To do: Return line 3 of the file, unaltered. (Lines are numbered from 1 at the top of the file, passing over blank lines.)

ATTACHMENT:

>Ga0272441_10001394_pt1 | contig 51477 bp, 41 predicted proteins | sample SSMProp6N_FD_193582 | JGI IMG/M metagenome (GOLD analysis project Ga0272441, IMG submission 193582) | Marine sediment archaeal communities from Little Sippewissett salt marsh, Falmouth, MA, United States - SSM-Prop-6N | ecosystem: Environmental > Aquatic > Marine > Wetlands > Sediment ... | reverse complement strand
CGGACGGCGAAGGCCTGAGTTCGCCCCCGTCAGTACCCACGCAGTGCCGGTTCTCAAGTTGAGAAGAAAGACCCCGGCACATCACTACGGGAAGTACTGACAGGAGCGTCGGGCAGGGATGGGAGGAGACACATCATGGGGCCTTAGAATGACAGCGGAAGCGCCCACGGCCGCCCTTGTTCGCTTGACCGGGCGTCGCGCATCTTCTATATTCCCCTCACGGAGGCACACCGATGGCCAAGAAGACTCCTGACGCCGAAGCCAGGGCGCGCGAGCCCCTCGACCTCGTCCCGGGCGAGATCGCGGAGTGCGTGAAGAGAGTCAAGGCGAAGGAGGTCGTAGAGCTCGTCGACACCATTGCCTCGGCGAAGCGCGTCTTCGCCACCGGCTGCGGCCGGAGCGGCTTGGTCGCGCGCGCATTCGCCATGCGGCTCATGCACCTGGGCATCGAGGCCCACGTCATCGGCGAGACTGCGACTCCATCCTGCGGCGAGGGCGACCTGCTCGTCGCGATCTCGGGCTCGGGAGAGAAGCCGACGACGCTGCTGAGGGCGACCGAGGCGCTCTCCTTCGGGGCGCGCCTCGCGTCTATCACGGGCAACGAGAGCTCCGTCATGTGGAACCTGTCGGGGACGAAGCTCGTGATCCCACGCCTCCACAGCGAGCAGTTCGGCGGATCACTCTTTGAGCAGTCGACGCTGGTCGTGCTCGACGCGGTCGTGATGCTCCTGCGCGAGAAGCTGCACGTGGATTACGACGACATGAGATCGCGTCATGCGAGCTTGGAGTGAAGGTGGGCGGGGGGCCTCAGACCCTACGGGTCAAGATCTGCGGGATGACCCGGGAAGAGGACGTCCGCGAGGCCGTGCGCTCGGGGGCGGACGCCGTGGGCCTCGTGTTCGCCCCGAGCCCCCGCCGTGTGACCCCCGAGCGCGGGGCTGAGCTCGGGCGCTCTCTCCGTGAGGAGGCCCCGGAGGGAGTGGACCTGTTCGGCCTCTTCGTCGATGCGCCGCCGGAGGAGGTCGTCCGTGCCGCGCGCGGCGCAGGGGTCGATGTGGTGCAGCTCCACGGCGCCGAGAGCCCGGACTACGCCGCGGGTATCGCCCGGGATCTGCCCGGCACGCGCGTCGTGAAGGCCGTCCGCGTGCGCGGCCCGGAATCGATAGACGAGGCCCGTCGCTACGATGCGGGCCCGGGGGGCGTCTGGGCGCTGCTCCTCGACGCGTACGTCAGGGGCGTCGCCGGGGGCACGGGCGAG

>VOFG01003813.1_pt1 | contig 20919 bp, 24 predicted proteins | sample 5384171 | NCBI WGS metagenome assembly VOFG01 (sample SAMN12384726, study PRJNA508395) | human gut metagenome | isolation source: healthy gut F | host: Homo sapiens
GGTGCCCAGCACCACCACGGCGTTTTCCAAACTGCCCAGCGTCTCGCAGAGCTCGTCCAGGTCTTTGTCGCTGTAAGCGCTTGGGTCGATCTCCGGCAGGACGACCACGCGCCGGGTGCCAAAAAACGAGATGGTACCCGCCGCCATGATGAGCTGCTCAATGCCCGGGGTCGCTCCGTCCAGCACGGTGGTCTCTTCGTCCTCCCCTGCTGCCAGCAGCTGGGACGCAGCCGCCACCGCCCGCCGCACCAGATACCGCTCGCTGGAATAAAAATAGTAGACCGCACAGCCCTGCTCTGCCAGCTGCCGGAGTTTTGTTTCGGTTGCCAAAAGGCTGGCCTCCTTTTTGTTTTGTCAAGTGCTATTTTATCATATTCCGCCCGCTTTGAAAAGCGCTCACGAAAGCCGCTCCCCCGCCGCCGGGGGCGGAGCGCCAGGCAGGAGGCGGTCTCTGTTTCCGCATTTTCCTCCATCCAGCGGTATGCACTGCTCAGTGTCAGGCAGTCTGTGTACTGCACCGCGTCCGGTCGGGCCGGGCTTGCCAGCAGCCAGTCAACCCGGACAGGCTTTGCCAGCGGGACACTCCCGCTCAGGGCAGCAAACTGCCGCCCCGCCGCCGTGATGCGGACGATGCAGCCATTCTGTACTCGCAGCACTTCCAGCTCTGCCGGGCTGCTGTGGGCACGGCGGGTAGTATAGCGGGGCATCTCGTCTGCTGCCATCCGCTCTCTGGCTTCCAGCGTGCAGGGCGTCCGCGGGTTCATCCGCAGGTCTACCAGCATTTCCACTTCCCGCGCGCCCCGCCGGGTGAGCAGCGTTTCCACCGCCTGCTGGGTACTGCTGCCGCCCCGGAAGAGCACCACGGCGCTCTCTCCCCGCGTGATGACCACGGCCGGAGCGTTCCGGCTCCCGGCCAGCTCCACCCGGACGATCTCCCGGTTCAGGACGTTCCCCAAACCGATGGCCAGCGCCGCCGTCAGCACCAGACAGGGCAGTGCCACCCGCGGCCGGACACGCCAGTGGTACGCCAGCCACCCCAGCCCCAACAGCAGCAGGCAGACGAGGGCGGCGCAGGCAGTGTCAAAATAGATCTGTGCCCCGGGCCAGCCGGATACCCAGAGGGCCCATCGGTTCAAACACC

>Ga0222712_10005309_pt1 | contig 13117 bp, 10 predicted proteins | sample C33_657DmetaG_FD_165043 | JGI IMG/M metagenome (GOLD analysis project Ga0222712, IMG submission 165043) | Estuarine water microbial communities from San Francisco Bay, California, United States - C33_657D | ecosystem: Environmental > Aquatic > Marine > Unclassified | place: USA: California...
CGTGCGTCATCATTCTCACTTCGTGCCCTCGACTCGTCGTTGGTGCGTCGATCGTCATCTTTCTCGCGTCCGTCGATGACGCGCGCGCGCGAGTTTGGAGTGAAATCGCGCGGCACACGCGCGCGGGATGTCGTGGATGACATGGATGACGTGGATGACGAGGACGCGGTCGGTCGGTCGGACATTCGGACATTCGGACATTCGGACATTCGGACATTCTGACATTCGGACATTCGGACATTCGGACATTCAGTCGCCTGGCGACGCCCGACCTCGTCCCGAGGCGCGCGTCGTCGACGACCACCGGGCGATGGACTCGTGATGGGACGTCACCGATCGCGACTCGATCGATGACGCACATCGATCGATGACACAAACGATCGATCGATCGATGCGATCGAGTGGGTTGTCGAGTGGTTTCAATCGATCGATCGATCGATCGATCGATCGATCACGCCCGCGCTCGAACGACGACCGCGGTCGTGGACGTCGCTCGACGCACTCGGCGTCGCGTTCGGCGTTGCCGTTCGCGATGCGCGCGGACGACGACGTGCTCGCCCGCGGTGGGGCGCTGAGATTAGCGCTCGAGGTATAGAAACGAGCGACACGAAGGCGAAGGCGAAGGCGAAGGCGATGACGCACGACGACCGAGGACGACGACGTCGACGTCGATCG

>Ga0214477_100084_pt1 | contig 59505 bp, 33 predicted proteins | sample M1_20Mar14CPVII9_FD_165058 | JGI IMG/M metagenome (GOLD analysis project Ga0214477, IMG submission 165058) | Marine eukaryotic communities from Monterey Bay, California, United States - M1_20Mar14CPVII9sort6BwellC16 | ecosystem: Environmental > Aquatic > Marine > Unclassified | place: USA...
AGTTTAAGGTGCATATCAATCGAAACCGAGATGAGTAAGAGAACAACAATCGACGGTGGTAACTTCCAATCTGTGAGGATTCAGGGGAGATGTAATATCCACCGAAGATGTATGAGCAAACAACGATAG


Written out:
>VOFG01003813.1_pt1 | contig 20919 bp, 24 predicted proteins | sample 5384171 | NCBI WGS metagenome assembly VOFG01 (sample SAMN12384726, study PRJNA508395) | human gut metagenome | isolation source: healthy gut F | host: Homo sapiens